Irfan Husain, in Sri Lanka Guardian, 29 April 2019, where the title is “Jihadis in Sri Lanka”
Whenever there’s a terrorist attack anywhere, I pray that Muslims weren’t involved. And if they are, I cross my fingers and wish none of them were Pakistanis. In the horror stories emerging from Sri Lanka, I seem to have got my second wish. However, this is scant consolation for the mayhem unleashed by a little-known Islamist group, the National Towheed Jamaath (NTJ), backed by the militant Islamic State (IS) group.
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M. M. Zuhair, in the Island, 13 March 2018, where the title is “Who is trying to destroy our unity and why?”
The mob violence that erupted at Ampara town on Monday February 26, a day after Prime Minister Ranil Wickremesinghe was sworn in as the stop-gap Minister of Law and Order and followed by violence in Digana, Teldeniya and several other parts of Kandy, independently of the Ampara events, will soon be forgotten, notwithstanding evidence that the extremist attacks in both places appear to be well organised following prior concert.
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John Holt, A Short Memorandum addressing Gerald Peiris, 28 September 2017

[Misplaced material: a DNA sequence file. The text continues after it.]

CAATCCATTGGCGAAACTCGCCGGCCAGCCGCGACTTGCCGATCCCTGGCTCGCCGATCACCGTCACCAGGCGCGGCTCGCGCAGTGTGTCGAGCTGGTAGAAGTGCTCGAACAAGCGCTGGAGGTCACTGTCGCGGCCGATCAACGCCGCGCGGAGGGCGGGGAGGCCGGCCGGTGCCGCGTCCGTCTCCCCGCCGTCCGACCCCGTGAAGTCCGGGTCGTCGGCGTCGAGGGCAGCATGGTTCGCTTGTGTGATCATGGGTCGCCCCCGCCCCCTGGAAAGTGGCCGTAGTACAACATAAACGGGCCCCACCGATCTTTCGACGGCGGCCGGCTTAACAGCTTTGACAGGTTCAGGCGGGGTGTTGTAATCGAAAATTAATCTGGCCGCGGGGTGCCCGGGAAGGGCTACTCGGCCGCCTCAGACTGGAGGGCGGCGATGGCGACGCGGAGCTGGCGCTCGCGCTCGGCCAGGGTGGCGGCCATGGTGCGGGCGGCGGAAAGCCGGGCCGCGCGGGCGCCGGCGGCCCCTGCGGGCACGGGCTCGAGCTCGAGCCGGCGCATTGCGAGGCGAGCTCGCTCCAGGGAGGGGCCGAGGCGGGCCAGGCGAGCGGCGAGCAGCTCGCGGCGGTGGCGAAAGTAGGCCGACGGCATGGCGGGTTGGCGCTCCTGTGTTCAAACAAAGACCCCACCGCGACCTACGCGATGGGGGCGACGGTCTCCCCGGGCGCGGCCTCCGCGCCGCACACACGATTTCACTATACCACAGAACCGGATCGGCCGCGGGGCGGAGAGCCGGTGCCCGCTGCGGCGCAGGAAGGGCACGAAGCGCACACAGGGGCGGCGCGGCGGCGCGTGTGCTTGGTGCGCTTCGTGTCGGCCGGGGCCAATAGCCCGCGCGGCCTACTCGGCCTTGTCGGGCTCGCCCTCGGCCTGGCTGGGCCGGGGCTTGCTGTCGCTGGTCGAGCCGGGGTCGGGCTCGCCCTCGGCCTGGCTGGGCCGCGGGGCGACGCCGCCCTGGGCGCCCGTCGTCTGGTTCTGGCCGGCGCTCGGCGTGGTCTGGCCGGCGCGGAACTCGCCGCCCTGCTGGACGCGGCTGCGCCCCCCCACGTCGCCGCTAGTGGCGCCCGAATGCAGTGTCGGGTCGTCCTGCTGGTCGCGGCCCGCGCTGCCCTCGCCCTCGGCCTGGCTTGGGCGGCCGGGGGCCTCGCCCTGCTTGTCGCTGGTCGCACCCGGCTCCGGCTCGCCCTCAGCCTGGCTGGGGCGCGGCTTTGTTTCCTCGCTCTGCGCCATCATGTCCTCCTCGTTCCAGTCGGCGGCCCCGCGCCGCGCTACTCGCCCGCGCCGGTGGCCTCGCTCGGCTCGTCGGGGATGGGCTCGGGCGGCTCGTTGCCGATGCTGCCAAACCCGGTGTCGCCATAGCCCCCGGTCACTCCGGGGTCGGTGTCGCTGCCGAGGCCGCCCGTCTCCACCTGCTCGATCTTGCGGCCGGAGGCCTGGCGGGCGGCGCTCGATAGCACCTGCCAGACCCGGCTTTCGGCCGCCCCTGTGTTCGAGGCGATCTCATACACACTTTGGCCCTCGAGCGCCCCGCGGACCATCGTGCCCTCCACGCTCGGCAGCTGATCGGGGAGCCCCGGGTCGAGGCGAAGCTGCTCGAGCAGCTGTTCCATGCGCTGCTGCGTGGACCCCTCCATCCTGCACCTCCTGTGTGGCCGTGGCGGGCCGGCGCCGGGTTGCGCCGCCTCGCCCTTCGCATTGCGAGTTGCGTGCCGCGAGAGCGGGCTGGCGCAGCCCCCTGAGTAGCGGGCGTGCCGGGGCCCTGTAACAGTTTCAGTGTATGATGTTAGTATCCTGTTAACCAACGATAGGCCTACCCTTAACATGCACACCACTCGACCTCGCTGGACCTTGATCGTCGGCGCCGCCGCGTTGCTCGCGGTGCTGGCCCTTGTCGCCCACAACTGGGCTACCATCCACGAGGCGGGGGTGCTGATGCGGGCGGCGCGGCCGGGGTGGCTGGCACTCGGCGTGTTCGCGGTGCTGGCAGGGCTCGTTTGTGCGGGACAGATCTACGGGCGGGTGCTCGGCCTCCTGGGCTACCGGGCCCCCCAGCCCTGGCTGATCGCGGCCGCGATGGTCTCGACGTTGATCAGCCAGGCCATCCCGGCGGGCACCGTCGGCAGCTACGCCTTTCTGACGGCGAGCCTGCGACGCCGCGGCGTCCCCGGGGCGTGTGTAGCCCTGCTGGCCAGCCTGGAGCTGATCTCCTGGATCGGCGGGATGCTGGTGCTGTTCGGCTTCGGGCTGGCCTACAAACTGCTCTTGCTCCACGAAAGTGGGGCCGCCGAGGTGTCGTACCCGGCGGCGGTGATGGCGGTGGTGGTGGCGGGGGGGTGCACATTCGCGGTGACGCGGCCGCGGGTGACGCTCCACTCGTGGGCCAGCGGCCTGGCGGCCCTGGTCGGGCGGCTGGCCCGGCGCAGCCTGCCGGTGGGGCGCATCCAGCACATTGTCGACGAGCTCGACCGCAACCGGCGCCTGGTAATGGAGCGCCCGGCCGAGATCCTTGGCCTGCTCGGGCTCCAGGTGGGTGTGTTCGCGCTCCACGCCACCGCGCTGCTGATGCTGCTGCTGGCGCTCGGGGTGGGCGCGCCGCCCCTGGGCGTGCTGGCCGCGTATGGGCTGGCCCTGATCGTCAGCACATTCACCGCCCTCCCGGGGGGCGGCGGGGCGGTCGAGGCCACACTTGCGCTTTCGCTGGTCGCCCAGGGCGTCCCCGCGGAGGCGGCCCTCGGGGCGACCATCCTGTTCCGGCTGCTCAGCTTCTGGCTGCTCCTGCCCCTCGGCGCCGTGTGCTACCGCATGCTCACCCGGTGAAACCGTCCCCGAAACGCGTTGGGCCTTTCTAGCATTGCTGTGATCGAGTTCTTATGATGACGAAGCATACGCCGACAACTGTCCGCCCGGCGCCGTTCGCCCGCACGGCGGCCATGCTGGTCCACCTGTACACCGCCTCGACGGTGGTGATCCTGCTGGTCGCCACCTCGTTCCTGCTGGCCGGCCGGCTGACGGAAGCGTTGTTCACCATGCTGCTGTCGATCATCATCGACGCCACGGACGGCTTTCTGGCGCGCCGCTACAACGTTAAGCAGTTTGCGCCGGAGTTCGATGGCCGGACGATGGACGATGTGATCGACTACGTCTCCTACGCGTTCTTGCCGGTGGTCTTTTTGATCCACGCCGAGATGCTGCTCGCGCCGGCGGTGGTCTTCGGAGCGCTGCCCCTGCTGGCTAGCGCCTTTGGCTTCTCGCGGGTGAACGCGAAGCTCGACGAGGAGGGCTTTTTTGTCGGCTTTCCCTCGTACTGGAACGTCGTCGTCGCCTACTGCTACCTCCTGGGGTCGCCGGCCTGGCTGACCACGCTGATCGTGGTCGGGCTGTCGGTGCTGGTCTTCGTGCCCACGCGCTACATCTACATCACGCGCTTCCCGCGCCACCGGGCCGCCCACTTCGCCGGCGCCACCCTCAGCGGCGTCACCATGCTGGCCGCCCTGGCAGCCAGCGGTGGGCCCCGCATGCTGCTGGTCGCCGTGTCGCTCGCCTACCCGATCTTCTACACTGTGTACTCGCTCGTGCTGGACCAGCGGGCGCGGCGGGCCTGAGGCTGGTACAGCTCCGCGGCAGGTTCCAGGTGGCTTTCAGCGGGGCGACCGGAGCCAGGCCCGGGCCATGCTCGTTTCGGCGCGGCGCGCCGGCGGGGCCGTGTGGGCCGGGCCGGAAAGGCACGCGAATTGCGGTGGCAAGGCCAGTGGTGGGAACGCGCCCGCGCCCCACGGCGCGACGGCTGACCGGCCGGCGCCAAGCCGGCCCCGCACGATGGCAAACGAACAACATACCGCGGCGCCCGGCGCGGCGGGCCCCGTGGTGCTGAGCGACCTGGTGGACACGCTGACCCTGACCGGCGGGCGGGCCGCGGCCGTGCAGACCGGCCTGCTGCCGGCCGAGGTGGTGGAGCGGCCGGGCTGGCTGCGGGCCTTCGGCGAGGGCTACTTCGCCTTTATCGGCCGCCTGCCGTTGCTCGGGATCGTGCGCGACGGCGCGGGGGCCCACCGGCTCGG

It is 3 years since I gave the keynote address at the International Centre for Ethnic Studies (Kandy) conference on Buddhism in relation to other religions. My presentation was revised an subsequently published as the lead article in the book that was a by-product of the conference. My thesis was simple: to illustrate how recent social, economic and political changes in Theravada-dominated countries have had an effect on their respective religious cultures. My argument about Sri Lanka was also quite simple: that 26 years of civil war had contributed to the emergence of Buddhist militancy–the BBS being the classic example. Immediately following that conference, Gerry Peiris sent out sharply critical e-mails about my presentation to an extended group of his like-minded friends. When I came to know about his rather personal attacks through some of my own Sri Lankan friends, I quietly exchanged several detailed e-mails with Peiris engaging him quite thoroughly and, as I thought at the time, putting the matters to rest in a civil manner.
Muslims stand next to a burnt shop after a clash between Buddhists and Muslims in Aluthgama June 16, 2014. At least three Muslims were killed and 75 people seriously injured in violence between Buddhists and Muslims in southern Sri Lankan coastal towns best known as tourist draws, with Muslim homes set ablaze, officials and residents said on Monday. REUTERS/Dinuka Liyanawatte
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SinhaLe …. OR “The island nation of SINHALE” as it was phrased in the email circular I received
These images are just what the Tamil extremists wanted… and want. So, as indicated in other posts, we see the two poles stirring each other. It would seem to be a repetition of a process some of us witnessed in the late 1950s and thereafter. Or is it? There are, surely, some differences? ….even frightening differences? I invite readers to present their thoughts on this point. Michael Roberts
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